Assassin Bugs

It was during my second, albeit brief, visit to Port Blair that I got an opportunity to trek in the wilderness of the Andamans. The trek was from Shoal Bay to Madhuban. The distance that we had planned to cover was short, but it seemed to take forever to reach the destination. A multitude of small fascinating organisms kept vying for attention all along the way and this slowed us down enormously.

The ‘star’ of the trek turned out to be a weird and strange looking creature that we spotted on a spider web about 5 feet from the ground. It kept moving constantly, making it very difficult even to lock focus. It had a long body and even longer legs that were wiry. I could not venture very close to get all the details for fear of not seeing the complete insect in the frame. Three pairs of legs (the first set resembling those of a praying mantis); a pair of long antennae; it being on a spider web; all had me confused no end. It was only recently (after 3 ½ years!) that I managed to put a name to this enigma. It turned out to be what is popularly known as the ‘Thread-legged Bug’.

Thread-legged Bug on a spiders web, Andamans.

Thread-legged Bug on a spider’s web, Andamans.

Very little is known about the Thread-legged Bugs. Though these bugs have a wide distribution, tropics have the highest diversity of species. These predatory insects are known to be nocturnal and they occur in a variety of habitats including spider webs. Some species are even known to steal prey caught in spider webs!

The Thread-legged Bugs belong to a much larger group of bugs called the assassin bugs (Family Reduviidae). This is a very diverse group of which there are around 6000 known species. All assassin bugs, as one would expect, are predators. They are characterised by the presence of a very prominent ‘beak’.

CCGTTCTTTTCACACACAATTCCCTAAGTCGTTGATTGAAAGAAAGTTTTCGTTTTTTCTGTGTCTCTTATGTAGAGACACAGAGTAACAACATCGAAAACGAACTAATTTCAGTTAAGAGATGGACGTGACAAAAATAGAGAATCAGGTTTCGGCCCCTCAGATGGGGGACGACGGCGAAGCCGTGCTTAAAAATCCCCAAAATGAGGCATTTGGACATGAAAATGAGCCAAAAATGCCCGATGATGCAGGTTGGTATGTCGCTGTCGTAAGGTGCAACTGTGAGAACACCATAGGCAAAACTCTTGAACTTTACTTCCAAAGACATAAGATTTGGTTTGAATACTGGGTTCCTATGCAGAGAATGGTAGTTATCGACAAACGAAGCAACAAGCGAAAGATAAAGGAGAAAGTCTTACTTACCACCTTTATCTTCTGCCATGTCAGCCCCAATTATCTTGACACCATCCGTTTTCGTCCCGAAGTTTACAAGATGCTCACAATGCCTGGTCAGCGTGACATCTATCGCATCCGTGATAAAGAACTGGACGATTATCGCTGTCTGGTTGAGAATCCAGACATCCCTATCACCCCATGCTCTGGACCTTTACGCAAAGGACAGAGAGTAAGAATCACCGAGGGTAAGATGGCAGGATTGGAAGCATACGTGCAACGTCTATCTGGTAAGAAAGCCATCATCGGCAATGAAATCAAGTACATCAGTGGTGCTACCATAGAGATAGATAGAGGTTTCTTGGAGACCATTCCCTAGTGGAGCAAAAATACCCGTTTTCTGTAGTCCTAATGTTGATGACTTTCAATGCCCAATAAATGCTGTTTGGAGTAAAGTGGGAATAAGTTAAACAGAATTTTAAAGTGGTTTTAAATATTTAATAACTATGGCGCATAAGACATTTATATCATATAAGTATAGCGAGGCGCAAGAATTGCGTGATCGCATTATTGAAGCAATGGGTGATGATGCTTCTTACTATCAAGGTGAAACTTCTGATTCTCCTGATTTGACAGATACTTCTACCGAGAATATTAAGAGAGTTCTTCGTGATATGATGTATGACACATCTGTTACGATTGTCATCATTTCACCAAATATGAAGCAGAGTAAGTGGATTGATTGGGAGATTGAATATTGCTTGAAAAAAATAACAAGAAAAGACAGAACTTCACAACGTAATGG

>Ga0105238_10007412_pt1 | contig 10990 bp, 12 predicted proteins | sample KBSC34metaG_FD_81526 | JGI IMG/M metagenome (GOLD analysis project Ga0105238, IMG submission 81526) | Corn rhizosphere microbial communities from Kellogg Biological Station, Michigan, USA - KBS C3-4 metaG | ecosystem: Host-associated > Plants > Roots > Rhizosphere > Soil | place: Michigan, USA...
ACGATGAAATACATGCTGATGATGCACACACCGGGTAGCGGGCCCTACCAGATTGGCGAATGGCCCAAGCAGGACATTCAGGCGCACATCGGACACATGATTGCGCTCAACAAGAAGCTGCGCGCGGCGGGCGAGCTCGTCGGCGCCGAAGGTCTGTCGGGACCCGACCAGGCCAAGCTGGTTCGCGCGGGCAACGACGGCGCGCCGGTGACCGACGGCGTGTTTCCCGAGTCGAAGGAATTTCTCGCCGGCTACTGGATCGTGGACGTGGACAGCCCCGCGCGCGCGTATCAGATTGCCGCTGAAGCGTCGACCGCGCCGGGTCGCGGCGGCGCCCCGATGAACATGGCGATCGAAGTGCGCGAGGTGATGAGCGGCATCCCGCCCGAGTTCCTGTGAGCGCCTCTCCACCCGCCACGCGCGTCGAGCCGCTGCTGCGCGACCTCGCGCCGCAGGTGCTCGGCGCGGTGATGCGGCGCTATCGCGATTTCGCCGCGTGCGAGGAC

The beak is used to pierce the prey and inject saliva thereby paralysing them. The saliva helps in digesting the contents of the prey. Subsequently, the assassin bug sucks the contents leaving behind an empty shell! This behaviour is what gives them their name.

Assassin bug nymph feeding on a moth attracted to light, Goa.

Assassin bug nymph feeding on a moth attracted to light, Goa.

Assassin bugs are known to occur over most parts of the world. Though I have often seen assassin bugs, it came as a surprise when I learnt that the Thread-legged Bug occurs even in cities – it can be seen in and around Bangalore too. So keep a watch around you and when you do encounter one, you may do well to leave it alone since assassin bugs can deliver a painful bite!

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